CellHut Can't Understand That You Didn't Order The iPhone, Thieves Did

UPDATE: CellHut disagrees with this version of the events, writing, “Mr. Laurence has played this dirty game to cheat small businesses and to get away from a sudden price drop on the iPhone, which are sold as final sale at Cellhut.com.” They threaten various legal hijinx.

Last Friday, I arrived home from work to discover a mysterious package waiting for me. Upon opening it, I found… trash bags. Lots of them. Puzzled, I rifled through the box and discovered, to my amazement, that they had been used as packing material for a brand new 4 Gb Apple iPhone!

At first I assumed that it was a gift from a particularly generous friend. As much as I would love to own an iPhone, I am not generally an early adopter and had no immediate plans to buy one.

Further exploration of the box revealed an invoice from a company I had never heard of called Cellhut.com. To my shock, the phone had been charged to my Chase Visa card to the sum of $663!

The credit card was one I rarely used, usually only for places that didn’t accept American Express. I had used it exactly twice at restaurants the previous weekend while on vacation in Montauk, Long Island. Someone had obviously gotten hold of my credit card number.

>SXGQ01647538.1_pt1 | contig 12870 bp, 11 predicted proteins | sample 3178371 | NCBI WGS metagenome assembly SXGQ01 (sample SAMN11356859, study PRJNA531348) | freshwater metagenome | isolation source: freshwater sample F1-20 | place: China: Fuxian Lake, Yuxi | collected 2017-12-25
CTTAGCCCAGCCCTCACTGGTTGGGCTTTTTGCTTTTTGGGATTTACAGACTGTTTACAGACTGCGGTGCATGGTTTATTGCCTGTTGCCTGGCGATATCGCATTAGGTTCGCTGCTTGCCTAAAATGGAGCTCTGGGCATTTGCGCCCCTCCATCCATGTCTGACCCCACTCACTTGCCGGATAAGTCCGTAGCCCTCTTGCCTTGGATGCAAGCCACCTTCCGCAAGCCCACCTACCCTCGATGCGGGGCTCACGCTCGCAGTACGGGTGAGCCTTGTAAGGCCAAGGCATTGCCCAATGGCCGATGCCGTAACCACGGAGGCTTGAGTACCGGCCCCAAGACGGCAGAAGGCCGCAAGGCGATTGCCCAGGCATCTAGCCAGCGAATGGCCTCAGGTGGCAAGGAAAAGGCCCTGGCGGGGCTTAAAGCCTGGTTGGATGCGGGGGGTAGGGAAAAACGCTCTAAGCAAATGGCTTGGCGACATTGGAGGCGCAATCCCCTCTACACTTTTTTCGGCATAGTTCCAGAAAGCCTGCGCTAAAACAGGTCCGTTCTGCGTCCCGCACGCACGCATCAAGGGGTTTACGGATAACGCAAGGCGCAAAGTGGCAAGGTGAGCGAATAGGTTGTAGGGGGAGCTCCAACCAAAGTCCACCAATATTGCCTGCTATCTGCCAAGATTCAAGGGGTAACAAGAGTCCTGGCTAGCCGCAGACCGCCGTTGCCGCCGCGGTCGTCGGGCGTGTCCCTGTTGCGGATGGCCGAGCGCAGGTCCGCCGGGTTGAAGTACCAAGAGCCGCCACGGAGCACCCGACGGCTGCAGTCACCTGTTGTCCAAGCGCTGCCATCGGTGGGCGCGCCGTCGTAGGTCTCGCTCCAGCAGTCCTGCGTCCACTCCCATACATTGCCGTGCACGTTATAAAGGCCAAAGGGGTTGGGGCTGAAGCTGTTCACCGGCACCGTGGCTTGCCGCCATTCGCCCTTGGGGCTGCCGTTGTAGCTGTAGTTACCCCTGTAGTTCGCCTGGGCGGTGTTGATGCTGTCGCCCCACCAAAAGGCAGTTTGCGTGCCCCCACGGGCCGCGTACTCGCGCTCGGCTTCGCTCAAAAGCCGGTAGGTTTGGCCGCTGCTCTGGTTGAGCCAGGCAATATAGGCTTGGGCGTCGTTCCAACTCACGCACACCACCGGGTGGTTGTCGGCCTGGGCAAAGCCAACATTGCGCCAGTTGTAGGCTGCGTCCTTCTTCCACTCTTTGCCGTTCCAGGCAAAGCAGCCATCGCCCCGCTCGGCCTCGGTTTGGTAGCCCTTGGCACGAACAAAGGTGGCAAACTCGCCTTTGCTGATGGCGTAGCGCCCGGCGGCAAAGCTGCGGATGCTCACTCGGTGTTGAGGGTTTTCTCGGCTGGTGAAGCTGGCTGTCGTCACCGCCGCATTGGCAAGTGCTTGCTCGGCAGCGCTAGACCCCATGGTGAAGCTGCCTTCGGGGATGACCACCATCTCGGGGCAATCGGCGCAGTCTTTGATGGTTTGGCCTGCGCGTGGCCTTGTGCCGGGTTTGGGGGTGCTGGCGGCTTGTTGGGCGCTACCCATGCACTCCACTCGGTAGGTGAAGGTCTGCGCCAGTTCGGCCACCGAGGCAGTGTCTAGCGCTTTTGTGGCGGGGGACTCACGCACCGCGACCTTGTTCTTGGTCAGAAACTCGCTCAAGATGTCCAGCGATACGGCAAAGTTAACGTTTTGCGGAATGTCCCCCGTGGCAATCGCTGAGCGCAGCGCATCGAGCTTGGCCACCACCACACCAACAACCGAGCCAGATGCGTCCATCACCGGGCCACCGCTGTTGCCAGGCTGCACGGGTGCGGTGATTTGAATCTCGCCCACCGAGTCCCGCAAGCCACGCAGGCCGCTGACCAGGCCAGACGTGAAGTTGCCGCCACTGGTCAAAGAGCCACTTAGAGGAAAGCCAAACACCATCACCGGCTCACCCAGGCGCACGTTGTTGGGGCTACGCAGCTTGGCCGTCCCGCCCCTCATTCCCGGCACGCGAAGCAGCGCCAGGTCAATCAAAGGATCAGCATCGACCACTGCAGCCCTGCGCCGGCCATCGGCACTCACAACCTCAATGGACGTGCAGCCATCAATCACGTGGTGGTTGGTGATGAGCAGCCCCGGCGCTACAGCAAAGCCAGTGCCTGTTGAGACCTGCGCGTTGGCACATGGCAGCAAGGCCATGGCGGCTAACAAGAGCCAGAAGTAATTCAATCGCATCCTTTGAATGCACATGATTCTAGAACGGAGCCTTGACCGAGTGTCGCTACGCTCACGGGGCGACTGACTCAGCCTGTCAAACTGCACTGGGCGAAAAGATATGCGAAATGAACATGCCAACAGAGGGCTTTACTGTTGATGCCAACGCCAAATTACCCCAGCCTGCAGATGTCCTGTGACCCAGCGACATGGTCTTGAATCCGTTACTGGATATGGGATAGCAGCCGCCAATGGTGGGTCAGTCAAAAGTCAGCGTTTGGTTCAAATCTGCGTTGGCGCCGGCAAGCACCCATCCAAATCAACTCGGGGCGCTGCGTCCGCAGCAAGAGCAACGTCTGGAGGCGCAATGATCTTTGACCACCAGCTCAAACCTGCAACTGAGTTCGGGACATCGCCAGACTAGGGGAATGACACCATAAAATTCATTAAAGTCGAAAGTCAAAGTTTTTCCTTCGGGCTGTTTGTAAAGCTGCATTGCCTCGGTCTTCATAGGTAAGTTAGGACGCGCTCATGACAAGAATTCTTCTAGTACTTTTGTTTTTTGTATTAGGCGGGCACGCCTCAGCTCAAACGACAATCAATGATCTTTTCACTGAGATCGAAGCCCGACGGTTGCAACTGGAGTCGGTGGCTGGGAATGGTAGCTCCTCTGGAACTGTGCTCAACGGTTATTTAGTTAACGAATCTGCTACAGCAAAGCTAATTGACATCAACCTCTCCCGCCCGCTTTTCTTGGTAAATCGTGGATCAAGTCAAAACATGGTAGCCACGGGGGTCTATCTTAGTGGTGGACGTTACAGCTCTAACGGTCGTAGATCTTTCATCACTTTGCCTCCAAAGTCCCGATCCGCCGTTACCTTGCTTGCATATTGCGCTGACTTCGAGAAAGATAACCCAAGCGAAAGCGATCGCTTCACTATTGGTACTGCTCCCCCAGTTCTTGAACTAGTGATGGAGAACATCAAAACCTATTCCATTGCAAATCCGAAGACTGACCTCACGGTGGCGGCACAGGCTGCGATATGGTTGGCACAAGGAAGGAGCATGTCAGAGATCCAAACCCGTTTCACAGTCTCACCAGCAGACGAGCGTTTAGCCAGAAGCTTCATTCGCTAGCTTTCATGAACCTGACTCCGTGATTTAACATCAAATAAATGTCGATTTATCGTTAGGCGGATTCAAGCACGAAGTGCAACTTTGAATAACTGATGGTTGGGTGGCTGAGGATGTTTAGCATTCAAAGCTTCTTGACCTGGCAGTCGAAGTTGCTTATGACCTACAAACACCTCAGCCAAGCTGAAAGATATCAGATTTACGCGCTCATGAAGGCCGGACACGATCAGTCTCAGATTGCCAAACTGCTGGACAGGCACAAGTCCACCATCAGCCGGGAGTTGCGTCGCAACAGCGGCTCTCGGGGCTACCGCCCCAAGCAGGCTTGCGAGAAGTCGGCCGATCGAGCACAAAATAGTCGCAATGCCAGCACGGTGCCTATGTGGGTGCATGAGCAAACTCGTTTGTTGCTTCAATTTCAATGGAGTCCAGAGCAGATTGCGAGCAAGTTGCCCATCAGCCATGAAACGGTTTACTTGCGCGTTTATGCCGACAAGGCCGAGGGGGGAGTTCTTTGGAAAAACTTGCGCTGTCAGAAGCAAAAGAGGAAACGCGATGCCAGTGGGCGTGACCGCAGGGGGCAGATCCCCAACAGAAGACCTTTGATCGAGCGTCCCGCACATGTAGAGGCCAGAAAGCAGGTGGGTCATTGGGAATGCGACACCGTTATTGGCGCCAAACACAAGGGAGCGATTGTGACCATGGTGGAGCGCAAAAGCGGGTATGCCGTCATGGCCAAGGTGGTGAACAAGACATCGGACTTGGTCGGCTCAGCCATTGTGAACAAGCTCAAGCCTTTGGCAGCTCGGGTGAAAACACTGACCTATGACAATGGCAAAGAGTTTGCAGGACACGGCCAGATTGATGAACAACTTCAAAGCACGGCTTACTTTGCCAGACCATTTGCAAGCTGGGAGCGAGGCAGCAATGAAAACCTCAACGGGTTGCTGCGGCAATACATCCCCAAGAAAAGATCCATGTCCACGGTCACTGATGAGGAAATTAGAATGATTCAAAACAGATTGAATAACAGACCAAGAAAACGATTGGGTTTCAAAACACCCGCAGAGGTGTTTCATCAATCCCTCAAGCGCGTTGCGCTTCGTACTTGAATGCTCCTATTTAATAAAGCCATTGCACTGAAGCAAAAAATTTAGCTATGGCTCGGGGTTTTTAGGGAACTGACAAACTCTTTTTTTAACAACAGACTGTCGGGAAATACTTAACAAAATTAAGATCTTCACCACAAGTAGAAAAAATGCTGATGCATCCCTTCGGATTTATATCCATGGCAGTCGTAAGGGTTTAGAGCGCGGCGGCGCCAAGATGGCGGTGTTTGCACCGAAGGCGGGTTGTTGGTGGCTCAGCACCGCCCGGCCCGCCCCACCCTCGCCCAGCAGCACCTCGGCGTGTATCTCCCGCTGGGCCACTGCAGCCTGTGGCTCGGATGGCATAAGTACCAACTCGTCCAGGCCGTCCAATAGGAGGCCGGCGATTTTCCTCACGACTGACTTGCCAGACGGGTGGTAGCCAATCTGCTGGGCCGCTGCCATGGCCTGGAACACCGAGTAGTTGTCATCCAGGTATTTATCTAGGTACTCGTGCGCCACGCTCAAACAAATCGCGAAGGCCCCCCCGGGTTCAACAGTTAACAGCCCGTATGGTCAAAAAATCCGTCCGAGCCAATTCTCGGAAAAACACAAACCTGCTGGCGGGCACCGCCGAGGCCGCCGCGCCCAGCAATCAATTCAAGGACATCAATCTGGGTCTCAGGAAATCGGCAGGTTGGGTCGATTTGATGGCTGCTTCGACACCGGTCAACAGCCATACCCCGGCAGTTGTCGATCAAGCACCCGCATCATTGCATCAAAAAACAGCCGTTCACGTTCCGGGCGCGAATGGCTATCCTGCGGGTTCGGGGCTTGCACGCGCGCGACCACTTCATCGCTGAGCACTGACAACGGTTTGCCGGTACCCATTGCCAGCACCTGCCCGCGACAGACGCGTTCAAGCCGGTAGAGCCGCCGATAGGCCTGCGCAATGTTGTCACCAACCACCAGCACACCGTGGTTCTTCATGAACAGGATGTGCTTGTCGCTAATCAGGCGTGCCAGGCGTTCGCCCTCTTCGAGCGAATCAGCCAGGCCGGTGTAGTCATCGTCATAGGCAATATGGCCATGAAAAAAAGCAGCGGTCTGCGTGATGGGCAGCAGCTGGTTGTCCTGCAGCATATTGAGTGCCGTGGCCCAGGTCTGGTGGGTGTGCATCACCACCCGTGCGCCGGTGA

I immediately called Chase’s Credit Card department. They told me that the charge was pending, and I would have to wait for it to clear before they could do anything.

Next I called Cellhut.com (also located in Long Island… hmmmm) but was unable to get through to their voice mail. No help there.

A visit to their web site revealed this:CellHut%20Is%20Weird.jpgNotice the “interesting” pricing scheme?

I am a Mac geek. I use a Mac exclusively in my job as a web developer. I’m the guy people call when they have a Mac-specific problem. More importantly to this story, I set up and maintain the custom online Apple Store for the college where I work.

I knew bloody well that the 4 Gb iPhone was retailing at $499, not $849. That is, it was until Steve Jobs killed it off a few days earlier that week. And just about every man and his dog heard the howls of outrage around the country from early adopters as the price of the 8 Gb phone dropped to $399. In addition, they are bizarrely charging $100 less for the 8 Gb model!

The next kicker is the line “All iPhone sales are final **No Returns**”.

I then contacted Chase again and explained the situation. This time, they were far more helpful. I was able to cancel the card immediately. Fortunately, the transaction was still pending, and I was able to stop that as well. A representative from their Fraud Department told me that I would not be responsible for the charge, and that I should return the phone to the company.